The Illinois Second District Appellate Court issued what some are calling a landmark ruling against Hobby Lobby Stores Inc., saying the corporation violated the state’s anti-bias law by denying a transgender woman employee access to the women’s restroom. If the ruling is not appealed and allowed to stand, it could have far-reaching implications for businesses in the state and nation.
The three-person panel of judges unanimously ruled Hobby Lobby violated the Illinois Human Rights Act by denying Meggan Sommerville access to the women’s bathroom at the Hobby Lobby store in East Aurora, instead directing Sommerville to use the unisex bathroom. Sommerville, 51, has been a Hobby Lobby employee for 23 years, and transitioned at work in 2013. The legal case has been ongoing for 11 years.
In its August 13 ruling, the court stated, “Sommerville is female, just like the women who are permitted to use the women’s bathroom. The only reason that Sommerville is barred from using the women’s bathroom is that she is a transgender woman, unlike the other women (at least, as far as Hobby Lobby knows).”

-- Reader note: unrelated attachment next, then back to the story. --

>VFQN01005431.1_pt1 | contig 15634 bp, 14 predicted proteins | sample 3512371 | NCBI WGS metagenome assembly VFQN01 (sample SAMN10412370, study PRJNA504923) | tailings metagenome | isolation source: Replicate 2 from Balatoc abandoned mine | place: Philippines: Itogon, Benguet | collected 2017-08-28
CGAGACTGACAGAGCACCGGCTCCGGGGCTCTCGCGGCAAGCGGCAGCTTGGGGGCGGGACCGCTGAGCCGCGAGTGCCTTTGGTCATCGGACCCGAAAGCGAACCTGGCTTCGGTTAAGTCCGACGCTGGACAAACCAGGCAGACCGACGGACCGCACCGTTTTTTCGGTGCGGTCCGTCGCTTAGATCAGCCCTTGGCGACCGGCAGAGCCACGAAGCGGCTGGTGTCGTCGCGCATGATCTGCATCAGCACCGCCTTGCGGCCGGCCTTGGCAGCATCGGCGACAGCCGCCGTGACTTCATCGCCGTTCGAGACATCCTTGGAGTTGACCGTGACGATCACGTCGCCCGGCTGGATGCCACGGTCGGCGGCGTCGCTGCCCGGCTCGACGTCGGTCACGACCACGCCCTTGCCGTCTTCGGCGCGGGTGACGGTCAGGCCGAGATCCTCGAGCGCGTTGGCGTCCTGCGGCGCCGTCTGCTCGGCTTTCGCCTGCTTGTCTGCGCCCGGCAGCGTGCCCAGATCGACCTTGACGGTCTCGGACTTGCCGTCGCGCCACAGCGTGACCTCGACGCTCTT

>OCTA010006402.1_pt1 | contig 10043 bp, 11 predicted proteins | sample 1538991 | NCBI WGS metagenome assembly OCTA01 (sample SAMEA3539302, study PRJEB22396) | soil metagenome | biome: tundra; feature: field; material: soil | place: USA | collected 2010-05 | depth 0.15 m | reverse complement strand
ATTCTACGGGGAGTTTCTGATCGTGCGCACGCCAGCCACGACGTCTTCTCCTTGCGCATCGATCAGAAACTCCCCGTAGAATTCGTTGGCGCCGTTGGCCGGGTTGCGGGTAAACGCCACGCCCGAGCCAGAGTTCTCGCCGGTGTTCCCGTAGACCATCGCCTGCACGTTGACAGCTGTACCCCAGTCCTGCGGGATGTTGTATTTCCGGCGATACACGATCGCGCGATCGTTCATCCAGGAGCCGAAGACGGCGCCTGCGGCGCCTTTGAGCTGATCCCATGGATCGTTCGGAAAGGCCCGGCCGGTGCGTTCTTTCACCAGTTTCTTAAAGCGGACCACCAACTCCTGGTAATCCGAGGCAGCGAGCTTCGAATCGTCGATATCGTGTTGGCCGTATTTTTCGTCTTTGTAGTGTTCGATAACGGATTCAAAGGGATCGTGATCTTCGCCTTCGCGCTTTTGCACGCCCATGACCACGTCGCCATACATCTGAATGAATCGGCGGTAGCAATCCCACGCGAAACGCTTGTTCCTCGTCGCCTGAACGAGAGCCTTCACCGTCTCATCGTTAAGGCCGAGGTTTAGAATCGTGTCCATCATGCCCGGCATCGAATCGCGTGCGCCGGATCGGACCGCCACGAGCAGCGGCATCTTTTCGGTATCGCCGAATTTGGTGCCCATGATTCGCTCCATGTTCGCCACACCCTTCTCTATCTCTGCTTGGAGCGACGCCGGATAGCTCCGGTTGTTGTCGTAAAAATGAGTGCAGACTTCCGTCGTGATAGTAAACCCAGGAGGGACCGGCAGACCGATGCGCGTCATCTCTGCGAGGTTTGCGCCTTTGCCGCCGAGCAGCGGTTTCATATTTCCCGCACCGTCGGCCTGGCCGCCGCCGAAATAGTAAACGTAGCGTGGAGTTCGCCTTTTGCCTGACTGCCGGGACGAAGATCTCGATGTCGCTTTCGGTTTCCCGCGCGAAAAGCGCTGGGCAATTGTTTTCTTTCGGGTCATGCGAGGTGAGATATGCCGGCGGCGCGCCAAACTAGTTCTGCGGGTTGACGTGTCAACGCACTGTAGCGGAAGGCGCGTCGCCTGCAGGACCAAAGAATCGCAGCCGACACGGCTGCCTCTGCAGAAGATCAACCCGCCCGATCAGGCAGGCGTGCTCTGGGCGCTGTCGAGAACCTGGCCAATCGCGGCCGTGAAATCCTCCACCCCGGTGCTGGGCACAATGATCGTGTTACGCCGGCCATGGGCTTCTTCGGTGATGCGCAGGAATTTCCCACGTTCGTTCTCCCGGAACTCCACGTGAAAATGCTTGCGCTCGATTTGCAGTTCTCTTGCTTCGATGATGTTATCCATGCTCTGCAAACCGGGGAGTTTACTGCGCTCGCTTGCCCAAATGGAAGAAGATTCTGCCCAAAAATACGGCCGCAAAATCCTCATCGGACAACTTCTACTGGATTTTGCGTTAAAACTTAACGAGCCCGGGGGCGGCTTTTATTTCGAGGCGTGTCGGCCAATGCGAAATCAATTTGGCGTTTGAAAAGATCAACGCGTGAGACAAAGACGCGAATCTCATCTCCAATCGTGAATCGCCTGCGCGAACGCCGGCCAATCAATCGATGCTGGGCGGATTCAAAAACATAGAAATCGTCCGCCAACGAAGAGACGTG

Illinois Governor J.B. Pritkzer hailed the ruling as a victory for transgender rights. “I’m pleased to see the court recognize Hobby Lobby’s stance against its employee as what it is: discrimination based on gender-identity,” he tweeted August 15. “As we shape a safer Illinois, we’re on a mission to empower those who too often have been overlooked or forgotten.”
After the ruling was announced, Sommerville’s attorney Jacob Meister told reporters, “This decision will have national implications and start the process of courts around the country addressing the issue of bathroom access.”
Bloomberg Press noted “the ruling marks a significant development in an element of LGBT employment rights that the U.S. Supreme Court didn’t address in its landmark 2020 decision in Bostock v. Clayton County, which said federal workplace law prohibits discrimination based on gender identity or sexual orientation.”
The Chicago-based law firm of Mauck & Baker LLC represented Hobby Lobby in the case.
The Second District also upheld a $220,00 judgment against Hobby Lobby for emotional distress and attorneys’ fees. It unanimously rejected an argument by Hobby Lobby’s counsel that the sex of an individual is an immutable condition.
Sommerville continues to be employed by Hobby Lobby.
–Lisa Misner, with additional reporting from Forbes and Bloomberg.